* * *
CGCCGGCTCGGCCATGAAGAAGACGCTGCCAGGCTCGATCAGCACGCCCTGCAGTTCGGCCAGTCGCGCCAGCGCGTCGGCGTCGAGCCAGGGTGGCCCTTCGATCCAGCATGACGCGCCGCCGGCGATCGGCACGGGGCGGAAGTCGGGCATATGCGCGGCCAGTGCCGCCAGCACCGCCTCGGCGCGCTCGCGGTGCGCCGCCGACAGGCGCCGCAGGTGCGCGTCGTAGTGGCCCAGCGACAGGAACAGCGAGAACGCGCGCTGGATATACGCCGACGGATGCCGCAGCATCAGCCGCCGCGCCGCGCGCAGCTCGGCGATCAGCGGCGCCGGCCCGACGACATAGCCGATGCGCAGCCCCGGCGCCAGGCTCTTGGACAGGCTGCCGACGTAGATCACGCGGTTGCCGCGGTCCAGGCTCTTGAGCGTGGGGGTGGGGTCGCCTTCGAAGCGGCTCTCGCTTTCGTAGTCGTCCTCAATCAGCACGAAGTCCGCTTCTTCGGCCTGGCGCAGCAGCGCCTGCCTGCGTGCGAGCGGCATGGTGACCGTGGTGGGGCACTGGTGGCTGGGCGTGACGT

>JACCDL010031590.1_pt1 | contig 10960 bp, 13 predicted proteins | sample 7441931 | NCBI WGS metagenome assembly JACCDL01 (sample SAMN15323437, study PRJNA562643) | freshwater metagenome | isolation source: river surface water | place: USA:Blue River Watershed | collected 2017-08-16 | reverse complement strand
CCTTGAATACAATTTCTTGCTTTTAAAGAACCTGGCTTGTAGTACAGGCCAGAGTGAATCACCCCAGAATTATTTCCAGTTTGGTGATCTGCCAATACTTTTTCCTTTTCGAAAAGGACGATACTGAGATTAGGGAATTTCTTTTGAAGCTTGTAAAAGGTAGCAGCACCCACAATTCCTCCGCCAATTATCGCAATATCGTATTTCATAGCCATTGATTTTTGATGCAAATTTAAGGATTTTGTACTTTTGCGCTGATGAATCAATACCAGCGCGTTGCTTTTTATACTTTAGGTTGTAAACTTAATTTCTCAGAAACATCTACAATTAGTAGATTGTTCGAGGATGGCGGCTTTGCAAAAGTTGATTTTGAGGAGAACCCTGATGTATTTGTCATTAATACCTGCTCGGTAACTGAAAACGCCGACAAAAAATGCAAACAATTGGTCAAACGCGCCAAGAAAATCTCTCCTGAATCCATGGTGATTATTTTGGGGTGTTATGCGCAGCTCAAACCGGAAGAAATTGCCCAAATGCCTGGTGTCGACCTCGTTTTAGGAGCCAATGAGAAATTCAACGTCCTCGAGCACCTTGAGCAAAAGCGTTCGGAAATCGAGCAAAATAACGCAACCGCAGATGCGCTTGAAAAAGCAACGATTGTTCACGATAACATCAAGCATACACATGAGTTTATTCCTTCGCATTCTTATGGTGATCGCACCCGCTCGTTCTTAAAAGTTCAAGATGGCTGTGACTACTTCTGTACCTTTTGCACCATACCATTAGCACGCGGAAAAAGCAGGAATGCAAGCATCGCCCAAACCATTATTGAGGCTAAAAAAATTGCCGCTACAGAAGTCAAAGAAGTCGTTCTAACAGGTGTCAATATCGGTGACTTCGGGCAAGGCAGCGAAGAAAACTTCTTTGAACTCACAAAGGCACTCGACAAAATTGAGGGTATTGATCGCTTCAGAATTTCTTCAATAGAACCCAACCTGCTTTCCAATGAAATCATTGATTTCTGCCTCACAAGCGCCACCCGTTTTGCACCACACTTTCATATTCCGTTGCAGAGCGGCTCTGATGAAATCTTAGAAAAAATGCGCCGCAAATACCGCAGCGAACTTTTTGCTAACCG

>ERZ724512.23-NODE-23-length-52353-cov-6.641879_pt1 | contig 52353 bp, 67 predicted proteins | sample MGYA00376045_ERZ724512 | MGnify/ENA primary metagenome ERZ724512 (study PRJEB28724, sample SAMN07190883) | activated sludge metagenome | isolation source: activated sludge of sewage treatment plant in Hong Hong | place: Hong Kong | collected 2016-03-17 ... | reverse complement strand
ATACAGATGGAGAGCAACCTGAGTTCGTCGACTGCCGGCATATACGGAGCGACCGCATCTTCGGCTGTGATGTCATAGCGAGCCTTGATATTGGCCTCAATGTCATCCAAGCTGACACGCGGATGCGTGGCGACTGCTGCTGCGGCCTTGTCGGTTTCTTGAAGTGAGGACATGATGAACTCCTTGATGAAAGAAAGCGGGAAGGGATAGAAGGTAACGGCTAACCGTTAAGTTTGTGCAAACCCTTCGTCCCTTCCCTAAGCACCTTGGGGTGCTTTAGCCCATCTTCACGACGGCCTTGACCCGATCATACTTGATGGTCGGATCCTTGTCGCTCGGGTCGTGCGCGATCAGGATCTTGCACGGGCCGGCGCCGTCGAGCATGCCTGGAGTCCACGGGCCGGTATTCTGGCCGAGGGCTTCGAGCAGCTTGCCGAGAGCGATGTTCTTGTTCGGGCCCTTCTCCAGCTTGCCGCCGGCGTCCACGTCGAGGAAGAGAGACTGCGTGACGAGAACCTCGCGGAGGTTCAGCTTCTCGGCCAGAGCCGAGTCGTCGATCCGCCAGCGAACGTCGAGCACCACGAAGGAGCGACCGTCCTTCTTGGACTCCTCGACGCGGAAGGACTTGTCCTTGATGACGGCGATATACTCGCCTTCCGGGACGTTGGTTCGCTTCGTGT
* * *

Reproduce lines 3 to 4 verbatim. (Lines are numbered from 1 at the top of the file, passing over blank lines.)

CCTTGAATACAATTTCTTGCTTTTAAAGAACCTGGCTTGTAGTACAGGCCAGAGTGAATCACCCCAGAATTATTTCCAGTTTGGTGATCTGCCAATACTTTTTCCTTTTCGAAAAGGACGATACTGAGATTAGGGAATTTCTTTTGAAGCTTGTAAAAGGTAGCAGCACCCACAATTCCTCCGCCAATTATCGCAATATCGTATTTCATAGCCATTGATTTTTGATGCAAATTTAAGGATTTTGTACTTTTGCGCTGATGAATCAATACCAGCGCGTTGCTTTTTATACTTTAGGTTGTAAACTTAATTTCTCAGAAACATCTACAATTAGTAGATTGTTCGAGGATGGCGGCTTTGCAAAAGTTGATTTTGAGGAGAACCCTGATGTATTTGTCATTAATACCTGCTCGGTAACTGAAAACGCCGACAAAAAATGCAAACAATTGGTCAAACGCGCCAAGAAAATCTCTCCTGAATCCATGGTGATTATTTTGGGGTGTTATGCGCAGCTCAAACCGGAAGAAATTGCCCAAATGCCTGGTGTCGACCTCGTTTTAGGAGCCAATGAGAAATTCAACGTCCTCGAGCACCTTGAGCAAAAGCGTTCGGAAATCGAGCAAAATAACGCAACCGCAGATGCGCTTGAAAAAGCAACGATTGTTCACGATAACATCAAGCATACACATGAGTTTATTCCTTCGCATTCTTATGGTGATCGCACCCGCTCGTTCTTAAAAGTTCAAGATGGCTGTGACTACTTCTGTACCTTTTGCACCATACCATTAGCACGCGGAAAAAGCAGGAATGCAAGCATCGCCCAAACCATTATTGAGGCTAAAAAAATTGCCGCTACAGAAGTCAAAGAAGTCGTTCTAACAGGTGTCAATATCGGTGACTTCGGGCAAGGCAGCGAAGAAAACTTCTTTGAACTCACAAAGGCACTCGACAAAATTGAGGGTATTGATCGCTTCAGAATTTCTTCAATAGAACCCAACCTGCTTTCCAATGAAATCATTGATTTCTGCCTCACAAGCGCCACCCGTTTTGCACCACACTTTCATATTCCGTTGCAGAGCGGCTCTGATGAAATCTTAGAAAAAATGCGCCGCAAATACCGCAGCGAACTTTTTGCTAACCG

>ERZ724512.23-NODE-23-length-52353-cov-6.641879_pt1 | contig 52353 bp, 67 predicted proteins | sample MGYA00376045_ERZ724512 | MGnify/ENA primary metagenome ERZ724512 (study PRJEB28724, sample SAMN07190883) | activated sludge metagenome | isolation source: activated sludge of sewage treatment plant in Hong Hong | place: Hong Kong | collected 2016-03-17 ... | reverse complement strand